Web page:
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In Iraq, Jubilation as U.S. Combat Troops Withdraw From Cities Washington Post | Iraqis danced in the streets and set off fireworks Monday in impromptu celebrations of a pivotal moment in their nation's troubled history. Six years and three months after the invasion, the U.S. is withdrawing its remaining combat troops from Iraq's cities and turning over security to Iraqi forces. Some American troops have expressed concern about becoming more exposed after the withdrawal, because Iraqis will have unprecedented authority over U.S. military operations.
Facing Down a Firefight in Iraq MSNBC | In 'Tip of the Spear' segment, Richard Engel places himself with twelve soldiers of Viper Company in a live firefight with members of the Taliban in the Korengal Valley. Plenty of gunfire and multiple camera angles by way of a 'helmet-cam' relay the violent incident.
Legally, Jacksons Face Long & Winding Road Washington Post | Michael Jackson left behind three children, a pile of debts and a complicated financial empire that are likely to be the subjects of courtroom battles for years to come as the pop icon's family seeks to take control of his affairs. The story changes by the minute and the cast of characters gets longer and longer as the saga becomes the stuff of dreams for the tabloid news lover.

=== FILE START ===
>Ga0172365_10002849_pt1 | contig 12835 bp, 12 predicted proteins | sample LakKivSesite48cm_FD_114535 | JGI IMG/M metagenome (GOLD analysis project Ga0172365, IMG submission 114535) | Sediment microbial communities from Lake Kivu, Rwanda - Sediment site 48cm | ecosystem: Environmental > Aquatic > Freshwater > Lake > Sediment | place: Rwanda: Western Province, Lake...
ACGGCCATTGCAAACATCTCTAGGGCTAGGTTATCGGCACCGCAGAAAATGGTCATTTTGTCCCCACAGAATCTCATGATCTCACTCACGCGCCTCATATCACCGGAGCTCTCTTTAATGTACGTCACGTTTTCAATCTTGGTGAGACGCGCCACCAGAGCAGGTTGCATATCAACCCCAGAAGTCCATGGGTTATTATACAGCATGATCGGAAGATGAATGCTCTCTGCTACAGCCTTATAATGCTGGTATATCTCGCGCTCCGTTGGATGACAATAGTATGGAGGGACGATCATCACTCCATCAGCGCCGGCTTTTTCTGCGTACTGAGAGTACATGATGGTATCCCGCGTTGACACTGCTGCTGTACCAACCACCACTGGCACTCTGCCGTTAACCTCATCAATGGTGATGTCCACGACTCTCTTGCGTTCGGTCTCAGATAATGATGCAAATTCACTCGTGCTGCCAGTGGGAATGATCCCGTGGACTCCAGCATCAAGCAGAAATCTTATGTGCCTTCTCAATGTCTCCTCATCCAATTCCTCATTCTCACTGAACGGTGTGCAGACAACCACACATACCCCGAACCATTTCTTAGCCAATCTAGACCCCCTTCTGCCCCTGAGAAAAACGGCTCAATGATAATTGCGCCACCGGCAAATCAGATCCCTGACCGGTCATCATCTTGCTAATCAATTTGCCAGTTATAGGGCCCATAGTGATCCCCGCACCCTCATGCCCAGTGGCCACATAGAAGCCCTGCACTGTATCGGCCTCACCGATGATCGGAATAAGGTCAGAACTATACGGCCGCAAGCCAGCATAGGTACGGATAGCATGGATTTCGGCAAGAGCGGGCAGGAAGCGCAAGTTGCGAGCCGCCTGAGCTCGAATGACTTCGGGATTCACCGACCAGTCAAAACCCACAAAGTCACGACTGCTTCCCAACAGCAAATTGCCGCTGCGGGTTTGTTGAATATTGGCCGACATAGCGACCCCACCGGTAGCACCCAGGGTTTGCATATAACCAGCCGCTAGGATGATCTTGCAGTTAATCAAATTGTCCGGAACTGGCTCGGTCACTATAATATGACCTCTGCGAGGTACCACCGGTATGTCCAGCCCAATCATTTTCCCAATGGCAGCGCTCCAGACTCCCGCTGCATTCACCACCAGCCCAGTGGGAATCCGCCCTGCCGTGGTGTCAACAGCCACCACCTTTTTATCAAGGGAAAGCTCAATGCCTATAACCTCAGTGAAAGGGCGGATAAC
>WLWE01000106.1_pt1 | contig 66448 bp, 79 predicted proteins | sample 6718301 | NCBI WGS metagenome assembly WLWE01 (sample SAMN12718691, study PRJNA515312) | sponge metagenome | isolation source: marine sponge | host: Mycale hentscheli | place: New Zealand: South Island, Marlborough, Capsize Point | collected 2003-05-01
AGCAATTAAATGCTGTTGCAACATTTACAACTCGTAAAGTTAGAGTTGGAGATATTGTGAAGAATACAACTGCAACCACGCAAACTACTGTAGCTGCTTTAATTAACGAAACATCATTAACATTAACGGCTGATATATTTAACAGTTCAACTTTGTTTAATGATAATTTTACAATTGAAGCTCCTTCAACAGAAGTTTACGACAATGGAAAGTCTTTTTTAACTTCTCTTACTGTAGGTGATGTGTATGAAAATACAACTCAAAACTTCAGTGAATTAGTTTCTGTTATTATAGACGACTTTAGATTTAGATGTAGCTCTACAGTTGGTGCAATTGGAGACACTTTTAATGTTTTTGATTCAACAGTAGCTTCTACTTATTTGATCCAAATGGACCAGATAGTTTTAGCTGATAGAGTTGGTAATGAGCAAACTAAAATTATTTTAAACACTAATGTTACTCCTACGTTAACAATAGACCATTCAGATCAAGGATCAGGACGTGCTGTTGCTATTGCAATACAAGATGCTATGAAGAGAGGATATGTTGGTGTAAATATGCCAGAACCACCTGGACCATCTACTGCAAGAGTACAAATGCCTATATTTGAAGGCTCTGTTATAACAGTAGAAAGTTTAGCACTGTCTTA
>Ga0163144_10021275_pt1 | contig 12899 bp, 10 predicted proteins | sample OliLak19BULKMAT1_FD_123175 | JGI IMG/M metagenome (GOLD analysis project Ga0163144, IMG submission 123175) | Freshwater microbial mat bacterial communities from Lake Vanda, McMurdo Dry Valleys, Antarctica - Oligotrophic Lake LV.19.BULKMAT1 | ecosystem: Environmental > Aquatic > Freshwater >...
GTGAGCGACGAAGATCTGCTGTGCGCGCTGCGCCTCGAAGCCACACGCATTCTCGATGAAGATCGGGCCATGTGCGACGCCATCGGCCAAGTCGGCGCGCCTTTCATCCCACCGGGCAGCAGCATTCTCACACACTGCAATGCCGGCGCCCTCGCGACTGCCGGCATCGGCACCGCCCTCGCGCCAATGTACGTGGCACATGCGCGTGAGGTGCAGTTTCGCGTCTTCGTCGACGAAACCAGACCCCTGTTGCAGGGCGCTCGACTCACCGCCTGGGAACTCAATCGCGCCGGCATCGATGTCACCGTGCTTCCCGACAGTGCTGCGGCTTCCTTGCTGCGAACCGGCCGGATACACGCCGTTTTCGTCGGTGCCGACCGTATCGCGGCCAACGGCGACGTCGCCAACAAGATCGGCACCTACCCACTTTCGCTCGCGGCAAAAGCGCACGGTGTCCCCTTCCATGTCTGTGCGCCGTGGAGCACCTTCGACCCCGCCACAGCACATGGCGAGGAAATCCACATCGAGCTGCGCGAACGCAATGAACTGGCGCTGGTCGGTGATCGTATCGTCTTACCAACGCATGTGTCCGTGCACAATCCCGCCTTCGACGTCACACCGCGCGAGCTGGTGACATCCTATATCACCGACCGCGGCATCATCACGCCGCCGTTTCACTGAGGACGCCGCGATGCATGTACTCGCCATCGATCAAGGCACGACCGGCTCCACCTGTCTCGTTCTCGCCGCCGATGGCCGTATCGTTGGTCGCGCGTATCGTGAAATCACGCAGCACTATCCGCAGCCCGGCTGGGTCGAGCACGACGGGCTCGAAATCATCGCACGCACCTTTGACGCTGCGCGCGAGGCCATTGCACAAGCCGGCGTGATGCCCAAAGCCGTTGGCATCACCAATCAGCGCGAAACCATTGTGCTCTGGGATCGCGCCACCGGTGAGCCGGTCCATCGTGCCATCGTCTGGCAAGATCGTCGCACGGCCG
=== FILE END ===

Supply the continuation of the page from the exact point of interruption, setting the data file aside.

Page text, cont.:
Newer Metro Rail Cars To Buffer Oldest in Fleet Washington Post | Metro is planning to sandwich its oldest rail cars -- like the ones involved in last week's crash -- between newer series of cars. The oldest cars, which are more than 30 years old, have been criticized by federal safety officials for their tendency to fold into themselves, like a telescope, during a crash. Somehow, as a frequent rider, I'm not comfortable with this 'solution.'
'Scent lineups' Stink to Critics USA Today | Two federal lawsuits are casting a harsh spotlight on an investigative tool long beloved by American law enforcement: a bloodhound's nose. Lawsuits filed in Victoria, Texas, allege that a Fort Bend County Sheriff's deputy and his team of hounds failed controversial sniff tests known as "scent lineups." In each case, Pinkett's dogs called attention to the wrong person. Both former suspects have been cleared.

By Ben Pershing  |  June 30, 2009; 8:26 AM ET
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